Bauer has continued to this day to inflect a spectrum of variants in a broad range of media on the great question of language and/in space, for example in a series of slides in Raumstudien / Space Studies (1968–2005). In und / and from 2005, “u”, “n” and “d” are set on a table in the form of three iron letters – however, anyone who thinks they have grasped in just one swift glance has not yet spotted that the “d” is four centimetres thicker than the other letters; in contrast, a text tube from 1991 is lined on the inside with newspaper, as wastepaper bins sometimes are. The observer asks: is this about reading the text? Am I meant to bend down and peer into the tube?  Over the course of decades, Bauer has also used text and images to spell out the nuances of colour and colour perception, in a certain sense at the intersection between concrete poetry and conceptual art Examples include Zweifarbenbild gelb / Two-colour Painting: Yellow (1985), a monochromatic blue panel bearing the letters “gelb” (“yellow”) in an elegant, matching shade of blue, or Rote Quadrat /  Red Square from 2003; this is a square text panel, on which Bauer presents – black on white – the designations for certain shades of red, from cadmium to ruby red or terra pozzuoli. Lob der Oberfläche / Praise of the Surface (1987) is made up of four concrete pipes, their upper sides painted green, red, blue or yellow, whilst Farbträger / Supports for Colour (1988–1992) works with over-painted poster décollages. One current work trenchantly shows Verfügbare Pinselstriche / Available Brushstrokes as casts arranged on the floor;  Bauer’s interest remains, over and over again, directed to the material.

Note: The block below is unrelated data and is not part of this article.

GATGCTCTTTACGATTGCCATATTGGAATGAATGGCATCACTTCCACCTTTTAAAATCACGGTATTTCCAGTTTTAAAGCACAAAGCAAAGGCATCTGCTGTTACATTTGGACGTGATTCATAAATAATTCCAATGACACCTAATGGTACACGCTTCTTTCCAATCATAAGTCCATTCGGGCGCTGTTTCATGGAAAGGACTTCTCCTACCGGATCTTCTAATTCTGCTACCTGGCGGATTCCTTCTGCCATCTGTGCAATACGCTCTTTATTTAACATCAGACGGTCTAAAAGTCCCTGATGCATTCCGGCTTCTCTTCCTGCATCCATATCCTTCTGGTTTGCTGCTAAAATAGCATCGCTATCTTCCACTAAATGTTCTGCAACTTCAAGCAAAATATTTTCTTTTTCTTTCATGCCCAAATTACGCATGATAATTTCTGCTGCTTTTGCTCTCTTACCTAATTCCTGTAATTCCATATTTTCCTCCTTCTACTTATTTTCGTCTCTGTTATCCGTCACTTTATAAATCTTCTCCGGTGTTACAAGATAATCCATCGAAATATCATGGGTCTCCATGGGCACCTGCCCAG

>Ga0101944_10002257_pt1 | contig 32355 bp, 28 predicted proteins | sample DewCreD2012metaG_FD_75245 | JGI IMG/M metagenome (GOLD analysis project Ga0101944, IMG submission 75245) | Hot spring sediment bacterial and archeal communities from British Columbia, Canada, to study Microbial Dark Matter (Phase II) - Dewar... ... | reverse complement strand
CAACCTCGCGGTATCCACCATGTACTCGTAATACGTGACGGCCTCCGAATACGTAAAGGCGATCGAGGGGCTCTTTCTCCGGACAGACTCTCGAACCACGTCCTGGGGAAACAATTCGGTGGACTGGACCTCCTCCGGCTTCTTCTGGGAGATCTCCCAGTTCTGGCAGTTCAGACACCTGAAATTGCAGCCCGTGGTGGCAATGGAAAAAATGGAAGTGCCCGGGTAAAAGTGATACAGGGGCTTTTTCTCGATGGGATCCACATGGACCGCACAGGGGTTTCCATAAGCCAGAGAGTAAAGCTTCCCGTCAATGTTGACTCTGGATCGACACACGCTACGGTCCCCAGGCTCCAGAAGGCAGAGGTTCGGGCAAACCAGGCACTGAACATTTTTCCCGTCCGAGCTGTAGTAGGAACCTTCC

Josef Bauer’s oeuvre does not have to be understood in terms of literature, although this was the primary mode of reception for decades – last but not least because Linz, where Bauer worked, was a central node for neo-avant-garde literature in the 1970s and 1980s with the circle around Heimrad Bäcker and his journal neue texte and the publishing house by the same name; in addition, Bauer was a member of the legendary “bielefelder colloquium neue poesie”, which wound up its work in 2002. In 1977 his central catalogue publication was also released as a neue texte edition, and sets itself firmly within literary discourse with its title, zeile für zeile / line by line. Austrian reviews of the Graz exhibition have now quite rightly referred to other contexts  – pointing out that Bauer created body-oriented sculpture, for example the aforementioned work Nackenstütze / Neck Support, long before Franz West and Erwin Wurm worked in this vein.